My husband and I met in 2007 when we were both in college, and we’ve been happily married since 2014. Since we met we’ve moved across the country, acquired numerous pets, and traded off working and getting our respective graduate degrees. At the moment he’s working full-time and I’m working toward my second graduate degree (because apparently I’m a sucker for punishment!). We’ve always wanted children and we are so excited to start a family.
I have always known I would likely have trouble conceiving due to my Cystic Fibrosis (CF), so after five years with no birth control and no pregnancy we booked an appointment with a reproductive endocrinologist in spring 2015. We underwent several months of testing in which we determined:
- I have very thick cervical mucus as a result of my CF, and it’s nearly impenetrable to sperm (so much for all those years of birth control I took as a teenager!)
- My cycles are actually fairly irregular, so while I appear to be ovulating, I often get my period so soon after ovulation that any embryo would find it nearly impossible to implant (in other words, a short luteal phase)
- I have plenty of eggs! In fact, my ovaries look borderline PCOS, but my doctor saw it as a positive. More eggs = more chances for a baby.
- IUI #1 (unmedicated to reduce the risk of multiples) in September 2015: unsuccessful
- IUI #2 (also unmedicated) in October 2015: unsuccessful
- IVF #1 in November 2015: transferred one five-day blastocyst, resulted in positive pregnancy test on December 1st, 2015! Our daughter was born July 31st, 2016 at 38 weeks gestation.
CF is a genetic disease that affects about 70,000 people worldwide. The faulty gene creates defective cellular chloride channels, which essentially means that the flow of salt (NaCl, for those of you who remember your chemistry) and water in and out of cells is all screwed up. As a result, the body’s mucus is very thick and sticky instead of being wet, thin, and easy to move. Many people think of mucus as something that just comes out when you blow your nose, but it’s actually the lubricant that keep many body systems – most notably, the respiratory and digestive systems – working smoothly. So, people with CF tend to have problems with mucus building up in the lungs (causing bacterial infections) and in the digestive system (causing difficulties digesting food). There have been tremendous advances made in the treatment of CF over the past 25 years and these days many CF patients can have a pretty good quality of life.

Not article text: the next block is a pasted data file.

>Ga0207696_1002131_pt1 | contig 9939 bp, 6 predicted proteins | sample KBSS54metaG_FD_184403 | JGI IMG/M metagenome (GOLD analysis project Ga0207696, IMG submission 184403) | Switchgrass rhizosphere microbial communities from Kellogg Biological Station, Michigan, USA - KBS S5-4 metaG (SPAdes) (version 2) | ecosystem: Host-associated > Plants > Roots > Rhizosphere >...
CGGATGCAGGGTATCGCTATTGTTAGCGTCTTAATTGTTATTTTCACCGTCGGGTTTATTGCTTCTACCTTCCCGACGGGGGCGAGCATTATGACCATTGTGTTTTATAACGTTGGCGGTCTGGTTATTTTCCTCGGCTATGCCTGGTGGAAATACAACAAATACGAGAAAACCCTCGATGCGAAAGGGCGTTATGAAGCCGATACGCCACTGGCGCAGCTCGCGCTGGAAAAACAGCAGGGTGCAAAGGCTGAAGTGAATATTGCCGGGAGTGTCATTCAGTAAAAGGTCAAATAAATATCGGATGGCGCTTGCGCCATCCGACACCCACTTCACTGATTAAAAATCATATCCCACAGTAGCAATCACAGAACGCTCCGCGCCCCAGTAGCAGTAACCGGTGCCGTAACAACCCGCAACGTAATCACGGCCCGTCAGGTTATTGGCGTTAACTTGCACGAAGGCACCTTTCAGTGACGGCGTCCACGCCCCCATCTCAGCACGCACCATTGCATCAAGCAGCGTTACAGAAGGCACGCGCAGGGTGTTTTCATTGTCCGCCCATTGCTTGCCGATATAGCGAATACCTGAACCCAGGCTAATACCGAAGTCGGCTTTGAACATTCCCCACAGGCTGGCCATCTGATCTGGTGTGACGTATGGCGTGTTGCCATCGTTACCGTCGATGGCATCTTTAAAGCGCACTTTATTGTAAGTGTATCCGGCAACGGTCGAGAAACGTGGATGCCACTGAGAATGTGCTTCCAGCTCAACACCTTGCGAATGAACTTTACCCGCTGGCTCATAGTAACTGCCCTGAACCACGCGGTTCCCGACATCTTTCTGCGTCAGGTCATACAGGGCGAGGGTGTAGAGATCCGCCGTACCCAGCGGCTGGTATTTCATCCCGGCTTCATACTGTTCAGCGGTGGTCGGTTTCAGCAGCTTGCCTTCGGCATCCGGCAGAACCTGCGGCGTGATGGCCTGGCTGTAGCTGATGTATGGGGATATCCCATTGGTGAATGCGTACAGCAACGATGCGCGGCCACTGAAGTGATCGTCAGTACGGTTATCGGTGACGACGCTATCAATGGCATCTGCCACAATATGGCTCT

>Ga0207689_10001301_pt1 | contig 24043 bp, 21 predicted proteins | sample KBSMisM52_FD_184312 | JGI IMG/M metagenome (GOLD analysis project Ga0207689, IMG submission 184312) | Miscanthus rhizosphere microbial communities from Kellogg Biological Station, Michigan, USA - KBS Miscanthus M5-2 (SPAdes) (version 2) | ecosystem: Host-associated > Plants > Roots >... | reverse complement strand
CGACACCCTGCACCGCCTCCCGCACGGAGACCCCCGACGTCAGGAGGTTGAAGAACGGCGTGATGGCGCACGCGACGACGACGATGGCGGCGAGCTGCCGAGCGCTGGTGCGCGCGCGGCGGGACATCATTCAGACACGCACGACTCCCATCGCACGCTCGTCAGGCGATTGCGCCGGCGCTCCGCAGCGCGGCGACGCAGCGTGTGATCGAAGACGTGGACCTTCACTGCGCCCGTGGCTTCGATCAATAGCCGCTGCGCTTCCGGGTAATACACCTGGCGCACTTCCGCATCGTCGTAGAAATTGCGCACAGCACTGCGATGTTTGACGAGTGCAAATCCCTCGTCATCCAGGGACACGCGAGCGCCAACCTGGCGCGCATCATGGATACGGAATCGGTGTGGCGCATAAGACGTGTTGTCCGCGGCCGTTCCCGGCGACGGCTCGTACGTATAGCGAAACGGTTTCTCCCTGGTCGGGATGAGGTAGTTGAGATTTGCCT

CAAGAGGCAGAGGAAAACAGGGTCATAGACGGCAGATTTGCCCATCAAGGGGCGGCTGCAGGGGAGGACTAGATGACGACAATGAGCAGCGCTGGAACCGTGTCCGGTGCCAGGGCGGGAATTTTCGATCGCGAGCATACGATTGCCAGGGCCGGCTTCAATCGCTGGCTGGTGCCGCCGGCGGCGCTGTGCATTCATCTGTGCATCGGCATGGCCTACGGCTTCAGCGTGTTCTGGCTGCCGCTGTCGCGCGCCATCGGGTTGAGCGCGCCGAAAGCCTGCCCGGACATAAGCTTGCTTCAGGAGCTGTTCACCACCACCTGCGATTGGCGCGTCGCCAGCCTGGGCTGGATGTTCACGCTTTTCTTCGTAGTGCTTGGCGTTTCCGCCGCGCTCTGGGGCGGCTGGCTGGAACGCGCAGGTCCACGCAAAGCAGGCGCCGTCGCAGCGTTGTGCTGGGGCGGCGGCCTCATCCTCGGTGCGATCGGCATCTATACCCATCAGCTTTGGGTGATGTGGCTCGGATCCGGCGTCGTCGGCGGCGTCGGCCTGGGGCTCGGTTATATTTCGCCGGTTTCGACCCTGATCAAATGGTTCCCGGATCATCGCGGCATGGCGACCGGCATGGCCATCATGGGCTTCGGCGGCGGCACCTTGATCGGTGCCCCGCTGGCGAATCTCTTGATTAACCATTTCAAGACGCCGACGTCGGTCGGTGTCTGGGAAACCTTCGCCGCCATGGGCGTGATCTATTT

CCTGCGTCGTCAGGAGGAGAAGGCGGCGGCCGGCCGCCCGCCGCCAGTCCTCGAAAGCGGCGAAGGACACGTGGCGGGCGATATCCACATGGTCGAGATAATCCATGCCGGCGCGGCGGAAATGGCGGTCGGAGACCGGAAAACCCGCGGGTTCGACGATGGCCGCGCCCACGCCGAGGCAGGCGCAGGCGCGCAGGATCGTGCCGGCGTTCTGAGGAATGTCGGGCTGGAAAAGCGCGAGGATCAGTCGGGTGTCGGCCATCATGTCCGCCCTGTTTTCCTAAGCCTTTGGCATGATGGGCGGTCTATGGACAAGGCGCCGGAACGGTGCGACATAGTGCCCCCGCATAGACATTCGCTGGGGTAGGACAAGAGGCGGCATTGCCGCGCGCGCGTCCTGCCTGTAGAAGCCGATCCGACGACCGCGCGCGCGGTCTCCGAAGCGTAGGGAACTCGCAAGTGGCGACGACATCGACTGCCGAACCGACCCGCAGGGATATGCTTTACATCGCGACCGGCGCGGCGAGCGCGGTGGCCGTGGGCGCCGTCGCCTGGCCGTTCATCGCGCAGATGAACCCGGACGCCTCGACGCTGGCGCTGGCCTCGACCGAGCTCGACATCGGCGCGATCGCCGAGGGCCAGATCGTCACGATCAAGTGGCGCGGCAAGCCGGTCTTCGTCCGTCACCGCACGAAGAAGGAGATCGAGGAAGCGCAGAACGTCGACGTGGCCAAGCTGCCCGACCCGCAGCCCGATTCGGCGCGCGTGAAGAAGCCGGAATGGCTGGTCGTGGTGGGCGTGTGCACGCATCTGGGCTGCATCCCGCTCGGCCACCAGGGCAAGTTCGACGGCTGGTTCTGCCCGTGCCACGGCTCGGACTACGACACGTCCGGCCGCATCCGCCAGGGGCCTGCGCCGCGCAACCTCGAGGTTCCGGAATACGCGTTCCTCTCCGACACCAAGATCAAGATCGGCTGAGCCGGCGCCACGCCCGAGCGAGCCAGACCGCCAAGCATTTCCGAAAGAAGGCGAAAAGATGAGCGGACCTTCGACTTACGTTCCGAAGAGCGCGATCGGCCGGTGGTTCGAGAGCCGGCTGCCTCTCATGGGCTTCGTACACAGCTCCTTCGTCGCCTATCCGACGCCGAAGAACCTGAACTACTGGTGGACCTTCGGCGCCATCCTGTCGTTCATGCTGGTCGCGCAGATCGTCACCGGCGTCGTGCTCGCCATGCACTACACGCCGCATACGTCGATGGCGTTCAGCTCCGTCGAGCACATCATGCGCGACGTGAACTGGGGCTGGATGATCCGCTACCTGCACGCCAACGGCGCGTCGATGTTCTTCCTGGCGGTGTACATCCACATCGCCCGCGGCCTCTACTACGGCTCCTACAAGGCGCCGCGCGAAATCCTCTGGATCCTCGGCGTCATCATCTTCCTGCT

The progression of CF is different for everyone, and I’m fortunate in that despite having one of the most common and severe mutations of CF (ΔF508), I have excellent lung function and my doctors tell me I can expect to have a normal lifespan if I continue to work hard to maintain my health (and trust me, I do!). It’s a difficult decision for anyone with a chronic illness to have a child, but I feel confident that my husband and I are doing the right thing – particularly because my husband is not a carrier of the CF gene, so there is no chance of passing my disease on to my children. My doctors are fully in support of our plans and I received excellent care throughout pregnancy.
To learn more about CF and how it is inherited, visit the Cystic Fibrosis Foundation.
I started this blog as a place to write down all of my hopes, fears, and experiences around infertility. Selfishly, I think being able to get it all down on paper (so to speak) helps me process what can be a pretty emotional journey. However, I also hope this blog can be a helpful resource for other women (with or without CF) who are also trying to get pregnant. I’m a wordy writer and tend to include a lot of detail, so for better or for worse, it’s all here if you want to take the time to read it! I try not to use a lot of the TTC (trying to conceive) jargon because I don’t think it’s very accessible for newcomers to the community, but if there’s ever anything you don’t understand, a quick Googling usually does the trick.
You’ll probably notice that I don’t post any pictures of my husband or myself on this blog, and I don’t give specifics on where we live, work, or are treated. My husband is a very private person and while I love blogging and sharing my story, I have to respect his desire not to have us be easily identifiable. We might “go public” at some point but for now we’re playing it by ear.